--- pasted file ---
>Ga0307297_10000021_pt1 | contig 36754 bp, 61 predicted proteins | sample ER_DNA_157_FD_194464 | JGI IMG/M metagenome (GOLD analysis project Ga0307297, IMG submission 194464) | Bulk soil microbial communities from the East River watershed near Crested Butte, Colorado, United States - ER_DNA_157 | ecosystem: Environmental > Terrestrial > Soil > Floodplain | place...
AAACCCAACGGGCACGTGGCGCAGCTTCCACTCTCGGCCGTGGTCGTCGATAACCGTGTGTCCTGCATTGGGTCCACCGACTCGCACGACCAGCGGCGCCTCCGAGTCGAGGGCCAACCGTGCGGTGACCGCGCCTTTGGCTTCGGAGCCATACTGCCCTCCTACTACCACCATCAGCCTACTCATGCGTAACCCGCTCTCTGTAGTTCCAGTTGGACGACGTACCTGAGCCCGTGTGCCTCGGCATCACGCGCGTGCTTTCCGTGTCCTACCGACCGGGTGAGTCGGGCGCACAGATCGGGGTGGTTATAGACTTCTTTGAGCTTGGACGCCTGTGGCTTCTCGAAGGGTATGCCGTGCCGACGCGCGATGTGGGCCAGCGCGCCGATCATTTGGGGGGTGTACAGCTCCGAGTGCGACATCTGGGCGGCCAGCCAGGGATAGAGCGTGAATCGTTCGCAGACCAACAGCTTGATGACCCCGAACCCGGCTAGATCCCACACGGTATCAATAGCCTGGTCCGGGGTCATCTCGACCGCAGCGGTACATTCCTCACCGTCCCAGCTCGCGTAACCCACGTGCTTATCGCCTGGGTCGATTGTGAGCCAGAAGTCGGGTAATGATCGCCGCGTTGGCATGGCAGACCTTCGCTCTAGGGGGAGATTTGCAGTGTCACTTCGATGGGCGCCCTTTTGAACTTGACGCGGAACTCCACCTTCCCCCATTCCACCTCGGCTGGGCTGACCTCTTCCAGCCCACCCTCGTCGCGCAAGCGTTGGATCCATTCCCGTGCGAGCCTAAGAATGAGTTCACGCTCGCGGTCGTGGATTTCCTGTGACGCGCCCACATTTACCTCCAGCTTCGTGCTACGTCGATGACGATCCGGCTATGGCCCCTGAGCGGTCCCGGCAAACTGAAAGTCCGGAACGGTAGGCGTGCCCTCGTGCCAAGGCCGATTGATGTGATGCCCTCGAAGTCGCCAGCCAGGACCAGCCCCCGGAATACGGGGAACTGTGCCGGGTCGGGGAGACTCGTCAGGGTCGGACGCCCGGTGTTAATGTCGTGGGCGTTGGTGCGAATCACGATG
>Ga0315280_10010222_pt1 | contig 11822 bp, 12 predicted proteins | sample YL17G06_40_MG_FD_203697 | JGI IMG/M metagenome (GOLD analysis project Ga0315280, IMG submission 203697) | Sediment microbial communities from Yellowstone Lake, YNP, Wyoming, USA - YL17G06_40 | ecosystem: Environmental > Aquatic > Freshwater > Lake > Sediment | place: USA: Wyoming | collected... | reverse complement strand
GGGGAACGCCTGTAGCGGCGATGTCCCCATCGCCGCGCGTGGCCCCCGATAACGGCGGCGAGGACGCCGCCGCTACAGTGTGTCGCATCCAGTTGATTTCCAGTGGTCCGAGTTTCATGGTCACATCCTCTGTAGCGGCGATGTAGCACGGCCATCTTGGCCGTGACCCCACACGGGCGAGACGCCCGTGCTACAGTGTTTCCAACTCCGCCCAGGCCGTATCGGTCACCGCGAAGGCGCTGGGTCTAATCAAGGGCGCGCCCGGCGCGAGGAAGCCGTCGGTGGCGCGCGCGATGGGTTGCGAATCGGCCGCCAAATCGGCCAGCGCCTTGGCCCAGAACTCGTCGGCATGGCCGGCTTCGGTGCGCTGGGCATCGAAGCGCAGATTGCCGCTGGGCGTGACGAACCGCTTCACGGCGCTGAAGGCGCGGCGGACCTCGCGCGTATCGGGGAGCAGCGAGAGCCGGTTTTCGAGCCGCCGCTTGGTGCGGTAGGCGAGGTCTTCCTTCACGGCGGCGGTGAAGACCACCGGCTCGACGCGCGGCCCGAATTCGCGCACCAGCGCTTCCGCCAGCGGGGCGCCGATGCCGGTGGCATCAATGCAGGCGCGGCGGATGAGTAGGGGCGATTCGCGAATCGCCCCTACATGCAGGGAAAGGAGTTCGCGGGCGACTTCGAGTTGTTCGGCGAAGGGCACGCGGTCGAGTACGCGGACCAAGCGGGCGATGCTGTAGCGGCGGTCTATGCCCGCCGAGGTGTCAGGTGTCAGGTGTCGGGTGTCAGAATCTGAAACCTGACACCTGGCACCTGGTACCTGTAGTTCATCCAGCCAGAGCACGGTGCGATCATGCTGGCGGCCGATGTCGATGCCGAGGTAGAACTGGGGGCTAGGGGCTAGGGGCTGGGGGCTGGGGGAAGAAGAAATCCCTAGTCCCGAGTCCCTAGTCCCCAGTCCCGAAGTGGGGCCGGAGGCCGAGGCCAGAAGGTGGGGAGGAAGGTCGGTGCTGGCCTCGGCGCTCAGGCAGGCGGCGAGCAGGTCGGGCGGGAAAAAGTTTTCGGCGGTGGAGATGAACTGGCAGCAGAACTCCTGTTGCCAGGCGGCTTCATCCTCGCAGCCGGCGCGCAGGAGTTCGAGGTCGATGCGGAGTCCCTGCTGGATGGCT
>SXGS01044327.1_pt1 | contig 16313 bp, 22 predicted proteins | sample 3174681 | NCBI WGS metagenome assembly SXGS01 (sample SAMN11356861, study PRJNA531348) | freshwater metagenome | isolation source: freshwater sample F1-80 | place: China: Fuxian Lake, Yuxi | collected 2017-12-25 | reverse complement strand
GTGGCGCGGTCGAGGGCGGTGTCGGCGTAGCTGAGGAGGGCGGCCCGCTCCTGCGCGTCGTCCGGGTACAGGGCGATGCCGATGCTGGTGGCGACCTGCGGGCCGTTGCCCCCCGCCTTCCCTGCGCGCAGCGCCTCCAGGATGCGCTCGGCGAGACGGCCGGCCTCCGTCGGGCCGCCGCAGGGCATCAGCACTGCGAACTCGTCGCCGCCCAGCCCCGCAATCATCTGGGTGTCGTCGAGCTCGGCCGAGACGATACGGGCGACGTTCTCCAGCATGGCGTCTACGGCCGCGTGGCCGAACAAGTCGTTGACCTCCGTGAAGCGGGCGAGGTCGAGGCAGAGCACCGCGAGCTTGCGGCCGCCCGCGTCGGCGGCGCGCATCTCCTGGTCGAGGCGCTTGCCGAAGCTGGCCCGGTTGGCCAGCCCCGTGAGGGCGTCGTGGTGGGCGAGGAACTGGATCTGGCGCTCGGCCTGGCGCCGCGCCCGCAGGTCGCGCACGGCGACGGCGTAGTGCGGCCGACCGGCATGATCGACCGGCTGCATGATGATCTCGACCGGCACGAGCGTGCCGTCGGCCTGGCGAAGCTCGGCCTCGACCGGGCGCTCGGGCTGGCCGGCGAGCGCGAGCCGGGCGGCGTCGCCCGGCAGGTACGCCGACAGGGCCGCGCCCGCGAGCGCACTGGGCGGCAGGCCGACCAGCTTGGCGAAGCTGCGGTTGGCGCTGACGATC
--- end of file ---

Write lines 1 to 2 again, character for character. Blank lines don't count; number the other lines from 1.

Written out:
>Ga0307297_10000021_pt1 | contig 36754 bp, 61 predicted proteins | sample ER_DNA_157_FD_194464 | JGI IMG/M metagenome (GOLD analysis project Ga0307297, IMG submission 194464) | Bulk soil microbial communities from the East River watershed near Crested Butte, Colorado, United States - ER_DNA_157 | ecosystem: Environmental > Terrestrial > Soil > Floodplain | place...
AAACCCAACGGGCACGTGGCGCAGCTTCCACTCTCGGCCGTGGTCGTCGATAACCGTGTGTCCTGCATTGGGTCCACCGACTCGCACGACCAGCGGCGCCTCCGAGTCGAGGGCCAACCGTGCGGTGACCGCGCCTTTGGCTTCGGAGCCATACTGCCCTCCTACTACCACCATCAGCCTACTCATGCGTAACCCGCTCTCTGTAGTTCCAGTTGGACGACGTACCTGAGCCCGTGTGCCTCGGCATCACGCGCGTGCTTTCCGTGTCCTACCGACCGGGTGAGTCGGGCGCACAGATCGGGGTGGTTATAGACTTCTTTGAGCTTGGACGCCTGTGGCTTCTCGAAGGGTATGCCGTGCCGACGCGCGATGTGGGCCAGCGCGCCGATCATTTGGGGGGTGTACAGCTCCGAGTGCGACATCTGGGCGGCCAGCCAGGGATAGAGCGTGAATCGTTCGCAGACCAACAGCTTGATGACCCCGAACCCGGCTAGATCCCACACGGTATCAATAGCCTGGTCCGGGGTCATCTCGACCGCAGCGGTACATTCCTCACCGTCCCAGCTCGCGTAACCCACGTGCTTATCGCCTGGGTCGATTGTGAGCCAGAAGTCGGGTAATGATCGCCGCGTTGGCATGGCAGACCTTCGCTCTAGGGGGAGATTTGCAGTGTCACTTCGATGGGCGCCCTTTTGAACTTGACGCGGAACTCCACCTTCCCCCATTCCACCTCGGCTGGGCTGACCTCTTCCAGCCCACCCTCGTCGCGCAAGCGTTGGATCCATTCCCGTGCGAGCCTAAGAATGAGTTCACGCTCGCGGTCGTGGATTTCCTGTGACGCGCCCACATTTACCTCCAGCTTCGTGCTACGTCGATGACGATCCGGCTATGGCCCCTGAGCGGTCCCGGCAAACTGAAAGTCCGGAACGGTAGGCGTGCCCTCGTGCCAAGGCCGATTGATGTGATGCCCTCGAAGTCGCCAGCCAGGACCAGCCCCCGGAATACGGGGAACTGTGCCGGGTCGGGGAGACTCGTCAGGGTCGGACGCCCGGTGTTAATGTCGTGGGCGTTGGTGCGAATCACGATG